By: The Associated Press and E&P Staff
Three investigations have been launched into police officers’ tactics in dispersing a crowd at an immigration rally, where authorities wielded batons and fired rubber bullets into crowds. Among others injured were about half a dozen TV workers.
The Los Angeles Press Club has sent a protest letter to Police Chief William J. Bratton (see below).
Bratton said Wednesday the public has “an absolute and unqualified right to expect and demand an aggressive review” of the events at MacArthur Park late Tuesday, when officers fired 240 “nonlethal” rounds to clear demonstrators.
“The events of (Tuesday), with all (the training) that we do, should not have occurred,” Bratton said at a tense news conference.
News images showed police hitting a television cameraman to the ground, shoving people who were walking away from officers and injuries from the rubber bullets.
Rally organizers denounced the police action as brutal.
“They were pushing children, elderly, mothers with their babies and beating up on the media” said Angela Sanbrano, an organizer.
Bratton promised to investigate the treatment of reporters.
“We should never be engaged in attacking anyone in the media,” Bratton said.
The clashes started around 6 p.m. Tuesday, when police tried to disperse demonstrators who moved into a street, according to rally organizers and reporters. Authorities said several people threw rocks and bottles at officers, who used batons to push the crowd back to the sidewalk and then cleared the park.
A police order to disperse was in English and from a police helicopter, a likely ineffective tactic because of the noise and because many at the protest were Spanish-speakers, Bratton said.
Bratton said police were initially trying to deal with 50 to 100 “agitators.”
“The individuals were there to provoke police,” Bratton said. “Unfortunately, they got what they came for.”
Police union leaders urged against a “rush to judgment.”
“Our officers gave a legal dispersal order and were met with violence. In the coming days it will become clear what transpired,” said Los Angeles Police Protective League President Bob Baker in a statement.
Seven officers suffered minor injuries, and another was pushed off his motorcycle, Bratton said. About 10 other people were treated for minor injuries, though authorities expected the number to rise.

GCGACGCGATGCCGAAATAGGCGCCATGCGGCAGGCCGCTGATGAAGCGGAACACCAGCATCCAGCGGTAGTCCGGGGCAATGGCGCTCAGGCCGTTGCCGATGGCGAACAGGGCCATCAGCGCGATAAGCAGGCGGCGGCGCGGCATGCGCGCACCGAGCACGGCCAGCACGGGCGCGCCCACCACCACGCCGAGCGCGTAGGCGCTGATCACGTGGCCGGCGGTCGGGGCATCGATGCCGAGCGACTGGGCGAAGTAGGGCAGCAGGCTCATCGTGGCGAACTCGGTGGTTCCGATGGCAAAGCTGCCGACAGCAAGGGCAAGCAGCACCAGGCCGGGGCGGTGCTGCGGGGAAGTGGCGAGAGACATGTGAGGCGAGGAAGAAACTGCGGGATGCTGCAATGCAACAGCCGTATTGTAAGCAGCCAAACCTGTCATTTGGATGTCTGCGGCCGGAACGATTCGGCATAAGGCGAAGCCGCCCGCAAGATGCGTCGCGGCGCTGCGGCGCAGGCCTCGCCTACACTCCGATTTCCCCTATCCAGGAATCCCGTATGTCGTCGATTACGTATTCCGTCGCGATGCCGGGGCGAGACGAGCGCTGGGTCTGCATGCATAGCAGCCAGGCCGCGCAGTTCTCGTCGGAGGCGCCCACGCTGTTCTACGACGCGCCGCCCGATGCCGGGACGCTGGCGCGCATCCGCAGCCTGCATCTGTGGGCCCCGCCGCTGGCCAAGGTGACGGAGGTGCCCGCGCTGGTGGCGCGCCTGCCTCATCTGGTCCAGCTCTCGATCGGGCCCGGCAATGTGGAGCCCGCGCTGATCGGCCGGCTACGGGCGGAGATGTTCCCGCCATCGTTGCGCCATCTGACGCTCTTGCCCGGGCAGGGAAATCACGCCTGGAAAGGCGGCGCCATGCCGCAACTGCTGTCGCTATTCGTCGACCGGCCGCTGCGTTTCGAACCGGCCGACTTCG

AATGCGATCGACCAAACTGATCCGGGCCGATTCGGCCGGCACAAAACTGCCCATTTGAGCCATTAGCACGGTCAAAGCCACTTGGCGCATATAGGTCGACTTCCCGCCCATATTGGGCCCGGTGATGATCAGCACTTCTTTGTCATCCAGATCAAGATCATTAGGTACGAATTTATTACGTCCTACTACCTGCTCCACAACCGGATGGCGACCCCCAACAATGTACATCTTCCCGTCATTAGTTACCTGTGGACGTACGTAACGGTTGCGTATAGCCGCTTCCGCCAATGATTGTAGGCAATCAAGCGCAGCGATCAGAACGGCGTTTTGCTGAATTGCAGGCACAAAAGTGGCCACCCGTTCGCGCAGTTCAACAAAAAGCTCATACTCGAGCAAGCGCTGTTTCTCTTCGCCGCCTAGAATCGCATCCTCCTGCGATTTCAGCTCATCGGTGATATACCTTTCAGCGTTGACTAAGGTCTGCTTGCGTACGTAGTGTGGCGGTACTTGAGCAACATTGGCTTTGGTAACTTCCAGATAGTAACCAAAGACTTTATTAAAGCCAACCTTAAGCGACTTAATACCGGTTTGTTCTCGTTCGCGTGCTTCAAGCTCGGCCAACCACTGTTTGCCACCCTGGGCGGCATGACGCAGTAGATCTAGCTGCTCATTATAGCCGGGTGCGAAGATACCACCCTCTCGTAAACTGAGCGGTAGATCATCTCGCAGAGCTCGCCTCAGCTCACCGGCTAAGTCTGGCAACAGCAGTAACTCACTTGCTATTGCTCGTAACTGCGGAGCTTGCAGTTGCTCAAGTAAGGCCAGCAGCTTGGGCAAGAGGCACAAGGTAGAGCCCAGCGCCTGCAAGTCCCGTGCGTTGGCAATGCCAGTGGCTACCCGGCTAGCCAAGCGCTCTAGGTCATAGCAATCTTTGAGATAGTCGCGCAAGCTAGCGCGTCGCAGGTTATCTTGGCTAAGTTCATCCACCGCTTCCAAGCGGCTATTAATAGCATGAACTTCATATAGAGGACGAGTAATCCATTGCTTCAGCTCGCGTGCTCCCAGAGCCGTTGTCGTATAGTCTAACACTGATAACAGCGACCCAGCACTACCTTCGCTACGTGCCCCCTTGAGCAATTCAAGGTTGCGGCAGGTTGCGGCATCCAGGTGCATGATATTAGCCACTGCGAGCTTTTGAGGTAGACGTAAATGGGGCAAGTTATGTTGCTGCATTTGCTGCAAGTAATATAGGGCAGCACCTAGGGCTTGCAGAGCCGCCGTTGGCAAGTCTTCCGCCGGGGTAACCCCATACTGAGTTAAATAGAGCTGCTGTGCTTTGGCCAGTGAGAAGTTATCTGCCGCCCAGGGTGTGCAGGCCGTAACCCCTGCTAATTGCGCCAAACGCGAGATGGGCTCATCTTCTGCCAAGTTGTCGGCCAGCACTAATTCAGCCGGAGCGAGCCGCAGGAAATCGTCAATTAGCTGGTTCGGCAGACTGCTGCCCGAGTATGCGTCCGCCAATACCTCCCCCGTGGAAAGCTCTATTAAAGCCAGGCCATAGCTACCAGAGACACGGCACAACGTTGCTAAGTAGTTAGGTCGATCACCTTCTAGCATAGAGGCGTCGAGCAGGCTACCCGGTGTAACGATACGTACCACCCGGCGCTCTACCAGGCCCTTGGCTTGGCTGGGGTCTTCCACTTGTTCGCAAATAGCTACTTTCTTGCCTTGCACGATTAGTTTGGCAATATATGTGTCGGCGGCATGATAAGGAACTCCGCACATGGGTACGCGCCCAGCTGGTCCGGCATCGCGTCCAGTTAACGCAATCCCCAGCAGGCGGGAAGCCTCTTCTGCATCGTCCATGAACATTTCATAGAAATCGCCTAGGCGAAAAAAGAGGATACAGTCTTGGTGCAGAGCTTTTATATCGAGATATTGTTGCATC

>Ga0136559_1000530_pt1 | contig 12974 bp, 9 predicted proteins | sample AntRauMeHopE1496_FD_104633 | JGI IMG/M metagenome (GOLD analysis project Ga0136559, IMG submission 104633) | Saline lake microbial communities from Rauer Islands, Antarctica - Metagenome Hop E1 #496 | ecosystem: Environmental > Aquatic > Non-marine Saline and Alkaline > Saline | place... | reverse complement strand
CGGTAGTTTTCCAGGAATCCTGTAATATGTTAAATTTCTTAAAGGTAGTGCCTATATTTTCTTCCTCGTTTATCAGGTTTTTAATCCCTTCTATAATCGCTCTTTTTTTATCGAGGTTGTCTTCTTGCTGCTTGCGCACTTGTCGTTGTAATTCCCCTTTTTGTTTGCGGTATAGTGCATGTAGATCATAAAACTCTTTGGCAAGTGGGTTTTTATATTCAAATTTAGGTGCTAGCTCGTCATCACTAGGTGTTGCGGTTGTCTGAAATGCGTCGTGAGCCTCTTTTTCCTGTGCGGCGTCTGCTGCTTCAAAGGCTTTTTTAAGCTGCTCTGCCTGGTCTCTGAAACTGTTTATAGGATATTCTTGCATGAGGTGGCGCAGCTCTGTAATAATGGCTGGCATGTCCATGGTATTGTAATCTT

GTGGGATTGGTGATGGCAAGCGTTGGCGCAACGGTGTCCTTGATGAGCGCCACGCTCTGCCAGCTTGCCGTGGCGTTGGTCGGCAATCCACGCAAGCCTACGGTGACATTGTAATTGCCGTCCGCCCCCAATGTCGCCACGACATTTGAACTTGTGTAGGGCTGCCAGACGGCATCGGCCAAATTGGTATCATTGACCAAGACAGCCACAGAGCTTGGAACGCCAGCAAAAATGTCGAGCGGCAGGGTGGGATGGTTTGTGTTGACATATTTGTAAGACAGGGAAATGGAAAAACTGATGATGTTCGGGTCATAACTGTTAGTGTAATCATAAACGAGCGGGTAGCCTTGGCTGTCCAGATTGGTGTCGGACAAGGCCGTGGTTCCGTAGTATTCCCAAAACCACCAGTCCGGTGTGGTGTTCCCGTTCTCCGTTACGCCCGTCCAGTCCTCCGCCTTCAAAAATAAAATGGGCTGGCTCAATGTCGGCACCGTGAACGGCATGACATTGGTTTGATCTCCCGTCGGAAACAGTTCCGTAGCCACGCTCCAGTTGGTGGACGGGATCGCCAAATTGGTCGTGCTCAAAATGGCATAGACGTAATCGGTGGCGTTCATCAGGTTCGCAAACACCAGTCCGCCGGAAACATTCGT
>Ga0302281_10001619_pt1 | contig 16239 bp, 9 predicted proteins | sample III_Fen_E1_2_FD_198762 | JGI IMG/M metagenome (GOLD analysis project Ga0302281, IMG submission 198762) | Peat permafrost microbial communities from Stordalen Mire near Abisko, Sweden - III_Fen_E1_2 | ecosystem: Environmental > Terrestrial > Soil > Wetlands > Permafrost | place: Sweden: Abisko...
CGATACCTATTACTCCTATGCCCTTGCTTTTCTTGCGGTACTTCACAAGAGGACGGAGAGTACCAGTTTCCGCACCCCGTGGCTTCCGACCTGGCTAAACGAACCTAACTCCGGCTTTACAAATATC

The investigations already under way include an overall departmental review of tactics, an internal affairs investigation into the behavior of the officers and commanders on the scene, and an independent review by the Inspector General, the investigative arm of the Police Commission, which sets policy for the Police Department.
John Mack, president of the five-member Police Commission, said he was “deeply disturbed and very disappointed” by the news images.
“This was not a pretty picture. This incident raises serious concern regarding the use of force by some individual officers,” said Mack, who is one of Bratton’s bosses.
Democratic Assembly Speaker Fabian Nunez, who represents the park district, also asked Los Angeles County District Attorney Steve Cooley to launch an independent investigation into the officers’ actions.
He said police deliberately led troublemakers back to the peaceful marchers before beginning their assault.
“The only logical conclusion I can come to is that somebody wanted it to bleed into the march so that they can do some target practice on some of the immigrants that were marching,” Nunez said.
News organizations also condemned the Police Department for its use of batons and riot guns against members of the media.
“We are sorry for what happened to our employees and find it unacceptable that they would be abused in that way when they were doing their job,” said Alfredo Richard, spokesman for the Spanish-language network Telemundo, whose anchor and reporter were hurt.
The Los Angeles Press Club’s letter to Chief Bratton follows.
As Los Angeles’ oldest news media organization, we wish to express our concern about police officers’ attacks on news reporters and photographers yesterday during the immigration rally in MacArthur Park. There is no excuse for these attacks which sent several news professionals to the hospital for treatment of their injuries.
The press pass issued by your department clearly identifies reporters and photographers. It’s doubtful that your officers could have mistaken newspeople for protesters. The MacArthur Park attack was not an isolated instance. LAPD officers shot credentialed reporters and photographers with non-lethal projectiles that also caused injuries during the 2000 Democratic National Convention.
Besides the investigation into the incident that you have already ordered, we urge you to take extra steps to ensure these deplorable actions against the press do not reoccur. We urge you to require that division and bureau commanders order special roll calls to make it clear to every patrol officer and detective that news professionals are impartial observers who are off limits to attack, abuse or arrest as long as they are just doing their jobs. If our organization can be helpful in any regard to policy, please let us know.